These results suggest that the response of antioxidant-mechanism may take place 0 to 5 min following the physical effort, albeit this is dependent on exercise type. This duration has also been dependent on the time-kinetics of free radical production [27,28] and proportional to the intensity of exercise [48]. The present observations confirm these suggestions and showed similar magnitude of lipid peroxidation and antioxidant responses to physical exercise with faster change in aerobic and anaerobic conditions (at P0) when compared to combined (anaerobic and aerobic) one (P5 to P10).
A previous study in athletic populations showed levels of enzymatic antioxidants were returned to baseline values between 10- and 20 min post-exercise [16]. In contrast, using untrained populations, the present study showed none of the tested parameters returned to baseline level at 20 min post-exercise. The low training status of the involved subjects may explain these results. Indeed, being well trained could induce an activation of the redox sensitive transcription factors (e.g., nuclear factor-kappa B (NFkB)) that improve the production of endogenous antioxidants, accelerating their protective effect against ROS production [49] in response to physical exercise. Concerning the TAS and the non-enzymatic antioxidant responses, the present results showed a significant increase of plasma TAS content following only the aerobic exercise (P10) and a significant decrease in α-tocopherol levels following the three types of exercises with faster change in aerobic and anaerobic conditions.
These results are in line with previous studies reporting decreased α-tocopherol levels following anaerobic [14] and combined [16] exercises and increased TAS levels following aerobic [50] and combined (anaerobic and aerobic) [16] exercises. The increased level of TAS could be attributed to increased levels of uric acid [50].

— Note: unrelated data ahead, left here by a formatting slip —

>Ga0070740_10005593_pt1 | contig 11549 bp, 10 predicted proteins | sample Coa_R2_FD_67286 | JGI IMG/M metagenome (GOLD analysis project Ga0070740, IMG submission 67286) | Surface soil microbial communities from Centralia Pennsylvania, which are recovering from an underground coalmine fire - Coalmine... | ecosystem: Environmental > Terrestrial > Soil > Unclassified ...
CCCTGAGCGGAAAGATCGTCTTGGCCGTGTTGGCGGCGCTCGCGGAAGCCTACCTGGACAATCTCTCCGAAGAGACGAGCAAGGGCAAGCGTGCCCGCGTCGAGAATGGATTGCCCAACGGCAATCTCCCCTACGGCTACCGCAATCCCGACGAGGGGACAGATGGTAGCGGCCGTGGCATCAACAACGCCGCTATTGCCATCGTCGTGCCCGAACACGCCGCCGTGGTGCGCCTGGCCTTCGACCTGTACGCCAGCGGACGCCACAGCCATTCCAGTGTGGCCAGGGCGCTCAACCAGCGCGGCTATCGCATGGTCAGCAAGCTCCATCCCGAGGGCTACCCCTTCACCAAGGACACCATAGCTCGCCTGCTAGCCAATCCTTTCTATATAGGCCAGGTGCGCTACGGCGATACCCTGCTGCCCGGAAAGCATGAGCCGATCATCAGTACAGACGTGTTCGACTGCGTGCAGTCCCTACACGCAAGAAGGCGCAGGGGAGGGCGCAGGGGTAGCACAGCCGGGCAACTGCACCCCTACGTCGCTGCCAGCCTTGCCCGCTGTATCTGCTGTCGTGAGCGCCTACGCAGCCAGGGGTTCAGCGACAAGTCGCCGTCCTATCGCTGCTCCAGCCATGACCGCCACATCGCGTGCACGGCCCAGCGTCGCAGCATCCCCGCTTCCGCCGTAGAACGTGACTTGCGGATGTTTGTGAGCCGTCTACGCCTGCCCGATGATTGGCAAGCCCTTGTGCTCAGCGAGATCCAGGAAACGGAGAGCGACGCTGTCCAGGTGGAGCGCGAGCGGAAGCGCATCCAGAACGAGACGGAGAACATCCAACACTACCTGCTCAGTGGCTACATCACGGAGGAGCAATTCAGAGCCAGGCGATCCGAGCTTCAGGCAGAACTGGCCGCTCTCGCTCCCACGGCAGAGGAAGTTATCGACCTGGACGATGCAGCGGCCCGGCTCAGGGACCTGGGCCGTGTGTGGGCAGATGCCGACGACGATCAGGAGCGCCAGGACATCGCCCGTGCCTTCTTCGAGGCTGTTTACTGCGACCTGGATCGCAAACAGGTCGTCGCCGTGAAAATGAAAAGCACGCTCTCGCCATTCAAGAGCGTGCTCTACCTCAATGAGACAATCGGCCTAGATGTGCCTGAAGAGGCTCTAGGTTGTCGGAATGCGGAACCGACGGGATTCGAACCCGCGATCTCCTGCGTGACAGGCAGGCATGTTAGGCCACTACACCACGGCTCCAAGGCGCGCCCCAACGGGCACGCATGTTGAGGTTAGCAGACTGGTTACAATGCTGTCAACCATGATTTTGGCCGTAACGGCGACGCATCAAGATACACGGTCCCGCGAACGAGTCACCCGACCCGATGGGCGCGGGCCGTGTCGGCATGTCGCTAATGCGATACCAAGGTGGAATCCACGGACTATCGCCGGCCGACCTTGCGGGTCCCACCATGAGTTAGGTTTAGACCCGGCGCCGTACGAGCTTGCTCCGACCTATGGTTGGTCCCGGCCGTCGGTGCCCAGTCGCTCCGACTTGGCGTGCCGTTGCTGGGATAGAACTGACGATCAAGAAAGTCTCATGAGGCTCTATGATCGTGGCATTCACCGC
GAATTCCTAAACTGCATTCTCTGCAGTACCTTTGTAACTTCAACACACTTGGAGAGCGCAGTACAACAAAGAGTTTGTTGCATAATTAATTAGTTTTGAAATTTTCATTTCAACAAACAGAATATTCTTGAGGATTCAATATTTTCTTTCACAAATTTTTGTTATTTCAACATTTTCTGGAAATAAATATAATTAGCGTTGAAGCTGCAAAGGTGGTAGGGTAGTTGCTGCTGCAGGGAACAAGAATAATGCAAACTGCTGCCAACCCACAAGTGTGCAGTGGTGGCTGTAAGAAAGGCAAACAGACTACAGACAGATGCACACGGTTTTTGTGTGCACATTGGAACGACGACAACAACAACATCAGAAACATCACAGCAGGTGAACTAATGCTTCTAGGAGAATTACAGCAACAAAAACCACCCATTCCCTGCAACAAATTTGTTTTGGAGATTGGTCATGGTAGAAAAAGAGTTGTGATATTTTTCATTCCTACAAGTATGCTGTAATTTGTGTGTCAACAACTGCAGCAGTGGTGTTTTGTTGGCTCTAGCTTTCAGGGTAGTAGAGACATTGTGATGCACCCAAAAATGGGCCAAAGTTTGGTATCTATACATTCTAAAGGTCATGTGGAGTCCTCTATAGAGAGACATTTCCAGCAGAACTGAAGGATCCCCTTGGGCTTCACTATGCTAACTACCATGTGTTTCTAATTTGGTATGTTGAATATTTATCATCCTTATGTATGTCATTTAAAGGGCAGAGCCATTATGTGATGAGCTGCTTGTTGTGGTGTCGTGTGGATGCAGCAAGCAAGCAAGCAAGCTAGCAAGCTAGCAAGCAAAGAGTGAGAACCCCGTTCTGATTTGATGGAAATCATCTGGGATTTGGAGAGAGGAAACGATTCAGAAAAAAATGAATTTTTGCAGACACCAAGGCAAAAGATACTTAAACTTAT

Limitations and Future Prospects

Given that TAS essentially measures the effectiveness of water-soluble antioxidants, such as uric acid, albumin, thiols, or vitamin C [51], including a measure of uric acid in future investigations, is needed to well understand the kinetic-response of TAS.
Similarly, the measurement of concentrations of other plasma nonenzymatic antioxidants (vitamin C, vitamin A, GSH) could complement the measure of a-tocopherols and may provide further information concerning the effect of exercise mode on the antioxidant status.
Finally, the present study was designed as a pilot study with small number of participants, which makes such a study highly vulnerable to biases introduced by individual lifestyle and history. Therefore, future investigations involving larger sample sizes and females are warranted.

5. Conclusions

The results of this study demonstrate, in a small sample of healthy untrained young adults, anaerobic, aerobic, or combined (anaerobic and aerobic) exercise can alter antioxidant status as a response to the increased lipid peroxidation with (1) faster responses occurring during the aerobic and anaerobic conditions (at P0), (2) greater level of MDA generated following 5 min of the aerobic exercise, and (3) greater levels of SOD and GPX generated during the anaerobic (at P0 and P5) and aerobic conditions (P20).
These observations support, in the present investigated untrained population, the development of exercise-induced oxidative stress but, most importantly, showed the magnitude and dynamics of oxidative stress appearance/development to be dependent on the intensity and duration of exercise.
These pilot findings suggest insight into how different types of exercise influence the degree of oxidative stress responses among healthy untrained young adult population. However, a larger study taking into consideration individual lifestyle variables is needed to corroborate these findings.

Author Contributions

Conceptualization, A.A., K.T., A.H. (Ahmed Hakim) and K.E.A.; Data curation, K.T., A.H. (Ahmed Hakim) and K.E.A.; Formal analysis, A.A and L.M.; Funding acquisition, A.A and A.H. (Anita Hoekelmann); Investigation, A.A, K.T. and K.E.A.; Methodology, K.T., A.H. (Ahmed Hakim) and K.E.A.; Project administration, K.E.A.; Resources, A.H. (Anita Hoekelmann) and K.E.A.; Supervision, A.H. (Ahmed Hakim) and K.E.A.; Validation, A.A, A.H. (Ahmed Hakim), H.C., A.H. (Anita Hoekelmann), and K.E.A.; Visualization, A.H. (Anita Hoekelmann) and K.T.; Writing—original draft, A.H. (Anita Hoekelmann), K.T. and K.E.A.; Writing—review & editing, O.B., J.M.G., N.B., L.M., A.H. (Ahmed Hakim), H.C., T.D. and A.H. (Anita Hoekelmann). All authors have read and agreed to the published version of the manuscript.